An unaccustomed sunlight filled the train car, formed faint prisms on the large windows where some chemical detergent hadn’t rinsed cleanly away. The scenes blurring past through the glass were all familiar for their mundane repetition along the eastern seaboard. Sometimes rows of identical houses, sometimes the iron tangle of abandoned industry. Occasionally the sleek cool of a body of water, blue and filled with secrets.
And the very next day, the weather betrayed us. Winds, rain, and an overall gloom have replaced that welcome sun in which I sat reading outside the train station mid afternoon.
Here are the days—
on the horizon like a
matte painting, wavering
This part of summer
finds me un-hungry.
I have no appetite.
My desires simplified,
like the half-shells of
bi-valves, left hollow on the sand.
The sounds of waves,
shrieking gulls, soft wind—
And the gradual granular erosion
of my skin, cell by cell.
A pretzel taste on dry lips.
The penetrating tiredness,
and how sun-soaked skin
feels temperatures differently now.
The monotony of waves,
that results in a kind of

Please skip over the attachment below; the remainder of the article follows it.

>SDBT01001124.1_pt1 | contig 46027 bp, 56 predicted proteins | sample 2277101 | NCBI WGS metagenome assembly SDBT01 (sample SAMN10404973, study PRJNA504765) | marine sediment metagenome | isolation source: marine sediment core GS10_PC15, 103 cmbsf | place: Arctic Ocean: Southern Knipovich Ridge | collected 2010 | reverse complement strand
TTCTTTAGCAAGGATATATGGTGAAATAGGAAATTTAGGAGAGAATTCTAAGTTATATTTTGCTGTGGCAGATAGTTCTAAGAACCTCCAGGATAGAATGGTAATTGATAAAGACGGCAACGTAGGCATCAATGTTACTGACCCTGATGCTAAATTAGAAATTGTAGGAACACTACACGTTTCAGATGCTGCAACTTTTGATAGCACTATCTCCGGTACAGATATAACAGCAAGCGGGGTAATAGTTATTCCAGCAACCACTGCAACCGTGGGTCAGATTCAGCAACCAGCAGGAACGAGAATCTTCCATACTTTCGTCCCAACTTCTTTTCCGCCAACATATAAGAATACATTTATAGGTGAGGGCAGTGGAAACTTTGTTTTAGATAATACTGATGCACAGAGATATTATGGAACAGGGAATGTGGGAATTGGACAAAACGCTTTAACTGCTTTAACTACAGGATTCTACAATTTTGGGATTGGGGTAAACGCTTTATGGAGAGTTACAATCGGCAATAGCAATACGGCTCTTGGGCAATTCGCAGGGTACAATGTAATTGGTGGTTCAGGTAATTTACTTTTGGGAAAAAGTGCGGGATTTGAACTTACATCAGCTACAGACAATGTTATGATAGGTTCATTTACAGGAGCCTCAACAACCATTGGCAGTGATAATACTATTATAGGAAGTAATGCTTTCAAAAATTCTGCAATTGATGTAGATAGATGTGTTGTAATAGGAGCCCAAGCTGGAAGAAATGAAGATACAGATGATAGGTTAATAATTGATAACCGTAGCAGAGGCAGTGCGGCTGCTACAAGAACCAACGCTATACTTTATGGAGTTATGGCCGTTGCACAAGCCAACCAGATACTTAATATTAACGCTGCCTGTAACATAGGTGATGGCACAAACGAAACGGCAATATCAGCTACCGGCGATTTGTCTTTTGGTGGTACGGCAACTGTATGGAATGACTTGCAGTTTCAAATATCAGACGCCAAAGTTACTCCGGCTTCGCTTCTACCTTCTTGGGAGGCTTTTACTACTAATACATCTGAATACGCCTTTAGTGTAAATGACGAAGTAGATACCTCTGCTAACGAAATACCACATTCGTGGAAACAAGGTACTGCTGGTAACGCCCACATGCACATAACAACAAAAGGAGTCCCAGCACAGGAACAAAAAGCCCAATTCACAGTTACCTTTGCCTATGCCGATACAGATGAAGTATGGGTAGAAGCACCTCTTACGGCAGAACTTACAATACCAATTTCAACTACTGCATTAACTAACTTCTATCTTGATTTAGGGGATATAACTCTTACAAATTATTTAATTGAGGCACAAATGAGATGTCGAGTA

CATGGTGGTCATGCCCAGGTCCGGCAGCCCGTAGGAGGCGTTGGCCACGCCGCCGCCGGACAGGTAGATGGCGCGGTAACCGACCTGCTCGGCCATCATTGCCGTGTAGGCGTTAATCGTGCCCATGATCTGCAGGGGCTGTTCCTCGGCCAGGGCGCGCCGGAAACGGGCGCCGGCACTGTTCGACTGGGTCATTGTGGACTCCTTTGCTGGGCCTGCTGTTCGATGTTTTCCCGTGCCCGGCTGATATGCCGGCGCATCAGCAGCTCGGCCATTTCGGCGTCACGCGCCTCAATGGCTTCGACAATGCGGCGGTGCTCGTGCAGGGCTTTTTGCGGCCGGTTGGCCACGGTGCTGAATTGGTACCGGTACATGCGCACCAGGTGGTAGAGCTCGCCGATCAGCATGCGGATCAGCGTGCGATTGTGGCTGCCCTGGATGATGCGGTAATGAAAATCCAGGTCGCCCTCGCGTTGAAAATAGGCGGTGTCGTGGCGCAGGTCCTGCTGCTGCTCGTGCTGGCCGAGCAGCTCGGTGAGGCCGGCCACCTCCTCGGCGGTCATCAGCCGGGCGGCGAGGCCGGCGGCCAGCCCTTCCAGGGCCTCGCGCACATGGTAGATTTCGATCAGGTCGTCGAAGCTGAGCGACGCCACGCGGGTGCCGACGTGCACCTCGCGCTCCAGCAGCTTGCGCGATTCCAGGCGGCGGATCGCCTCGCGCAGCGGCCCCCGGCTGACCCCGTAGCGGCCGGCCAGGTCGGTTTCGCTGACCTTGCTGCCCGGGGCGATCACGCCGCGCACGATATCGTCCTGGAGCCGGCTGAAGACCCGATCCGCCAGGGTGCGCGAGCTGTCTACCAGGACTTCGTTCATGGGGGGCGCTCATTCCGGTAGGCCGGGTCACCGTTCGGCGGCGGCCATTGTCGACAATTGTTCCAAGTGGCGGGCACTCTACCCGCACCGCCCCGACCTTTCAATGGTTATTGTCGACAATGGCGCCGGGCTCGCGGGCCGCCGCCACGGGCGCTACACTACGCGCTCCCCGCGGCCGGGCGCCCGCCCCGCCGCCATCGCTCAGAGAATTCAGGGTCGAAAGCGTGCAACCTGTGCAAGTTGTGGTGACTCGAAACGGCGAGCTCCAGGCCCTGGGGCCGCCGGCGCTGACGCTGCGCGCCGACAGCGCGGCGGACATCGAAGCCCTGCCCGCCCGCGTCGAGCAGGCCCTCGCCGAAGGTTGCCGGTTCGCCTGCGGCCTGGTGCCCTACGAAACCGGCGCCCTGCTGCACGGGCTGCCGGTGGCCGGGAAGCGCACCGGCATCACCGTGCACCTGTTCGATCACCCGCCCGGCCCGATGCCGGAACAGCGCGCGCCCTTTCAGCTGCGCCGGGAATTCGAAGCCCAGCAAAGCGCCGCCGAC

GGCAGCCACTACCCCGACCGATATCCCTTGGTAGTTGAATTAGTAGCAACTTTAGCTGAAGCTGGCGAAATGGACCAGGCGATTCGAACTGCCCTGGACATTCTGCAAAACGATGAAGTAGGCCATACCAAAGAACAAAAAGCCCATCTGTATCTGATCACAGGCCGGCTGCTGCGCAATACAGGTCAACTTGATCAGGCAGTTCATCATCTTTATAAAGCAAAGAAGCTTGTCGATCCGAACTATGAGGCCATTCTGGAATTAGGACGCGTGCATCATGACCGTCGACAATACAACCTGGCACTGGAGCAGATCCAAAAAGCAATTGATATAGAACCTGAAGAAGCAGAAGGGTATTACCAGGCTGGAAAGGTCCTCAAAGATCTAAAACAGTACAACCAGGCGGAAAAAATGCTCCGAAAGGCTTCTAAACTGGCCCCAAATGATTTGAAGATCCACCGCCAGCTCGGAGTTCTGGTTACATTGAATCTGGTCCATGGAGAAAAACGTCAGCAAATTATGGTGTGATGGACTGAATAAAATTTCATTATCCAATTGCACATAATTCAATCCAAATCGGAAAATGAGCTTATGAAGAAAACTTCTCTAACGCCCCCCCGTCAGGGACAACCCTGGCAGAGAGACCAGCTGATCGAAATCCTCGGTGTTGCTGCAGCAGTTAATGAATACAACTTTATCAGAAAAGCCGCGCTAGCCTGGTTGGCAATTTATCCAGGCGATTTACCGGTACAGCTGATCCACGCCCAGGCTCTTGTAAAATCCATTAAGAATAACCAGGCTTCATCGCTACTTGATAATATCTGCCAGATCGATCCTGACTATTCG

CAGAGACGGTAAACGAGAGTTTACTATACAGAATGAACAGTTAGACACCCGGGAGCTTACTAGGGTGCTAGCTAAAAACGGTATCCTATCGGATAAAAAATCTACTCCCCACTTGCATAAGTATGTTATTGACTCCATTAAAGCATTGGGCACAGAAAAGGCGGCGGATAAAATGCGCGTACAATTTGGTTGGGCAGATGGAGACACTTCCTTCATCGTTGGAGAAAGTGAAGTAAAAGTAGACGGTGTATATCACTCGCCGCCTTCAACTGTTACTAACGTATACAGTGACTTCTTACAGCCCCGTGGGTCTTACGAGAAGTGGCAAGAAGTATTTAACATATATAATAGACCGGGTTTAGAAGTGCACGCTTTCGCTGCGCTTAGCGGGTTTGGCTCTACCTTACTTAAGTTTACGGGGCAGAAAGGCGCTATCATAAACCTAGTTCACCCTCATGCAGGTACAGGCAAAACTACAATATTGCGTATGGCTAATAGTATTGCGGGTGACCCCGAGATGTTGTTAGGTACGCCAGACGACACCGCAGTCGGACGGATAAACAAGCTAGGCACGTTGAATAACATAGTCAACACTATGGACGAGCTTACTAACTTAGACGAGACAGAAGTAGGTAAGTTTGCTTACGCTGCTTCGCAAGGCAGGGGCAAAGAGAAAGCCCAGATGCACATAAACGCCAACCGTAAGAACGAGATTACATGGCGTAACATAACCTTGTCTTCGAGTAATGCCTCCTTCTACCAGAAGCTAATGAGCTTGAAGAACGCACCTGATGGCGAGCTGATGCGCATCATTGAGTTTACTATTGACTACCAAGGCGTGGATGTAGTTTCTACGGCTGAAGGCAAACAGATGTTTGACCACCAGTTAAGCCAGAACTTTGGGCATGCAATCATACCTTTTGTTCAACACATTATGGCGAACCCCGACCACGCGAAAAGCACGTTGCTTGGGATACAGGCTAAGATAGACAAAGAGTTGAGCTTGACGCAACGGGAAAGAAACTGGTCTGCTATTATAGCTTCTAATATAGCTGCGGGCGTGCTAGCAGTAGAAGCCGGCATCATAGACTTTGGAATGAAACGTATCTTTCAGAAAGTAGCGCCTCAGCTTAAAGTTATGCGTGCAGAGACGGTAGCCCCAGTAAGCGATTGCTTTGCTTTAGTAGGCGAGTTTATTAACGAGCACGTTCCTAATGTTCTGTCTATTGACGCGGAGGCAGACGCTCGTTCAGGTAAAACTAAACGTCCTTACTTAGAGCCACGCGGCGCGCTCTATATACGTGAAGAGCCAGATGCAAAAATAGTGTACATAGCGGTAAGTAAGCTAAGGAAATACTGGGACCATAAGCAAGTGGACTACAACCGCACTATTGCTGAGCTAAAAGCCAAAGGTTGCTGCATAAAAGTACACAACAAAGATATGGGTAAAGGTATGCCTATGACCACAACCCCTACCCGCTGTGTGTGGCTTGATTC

a loud silence,
a dense-packed solitude.
Time stops for a few hours.
There is a profound reassurance
in these contradictions.
Tide in, tide out
Salt and sand—
that soothe, and erase.
Monica Forsythe wrote an an article on Medium regarding my visiting artist talk for UMBC at the Spark Gallery during the Light City Festival in Baltimore. I’m honored and gratified to have made such an impression. It was a curious and enlightening endeavor. The preparation for the talk took me backwards through time, and reminded me where I came from. In college I was, oddly, a technophobe about computers— I was all about physical media.
In recent years, conversely, I’ve found the opposite to be true. The blank page or canvas can hold a terror it never did when I was younger; a result of reliance upon ‘save as’ and ‘undo.’ Yet I’ve never given up on the analog. I found ways to incorporate the flexibility of digital into my analog works. Scan, scan, scan; add, edit, layer.
The preparation for this talk had me go through years of process; recalling how I got from one place to the next. It was a revelation of remembrance; a kind of rejuvenation. It also reinforced how quickly things tend to change (the thesis for my whole talk)— how that’s more true than ever.
Thank you, Monica! I’ll be reading more Between the Frames in future, and keeping an eye out for your work.
Below: some selects from the presentation, for fun.
If you’re in the Baltimore area for the last night of the Light City Festival on April 8 at 7:30 pm (that’s 19:30 World Time)— do join me in the at the UMBC pop-up gallery in the Inner Harbor for a chat and presentation regarding the importance of multidisciplism (see also: generalism) in the technology-driven world of design these days.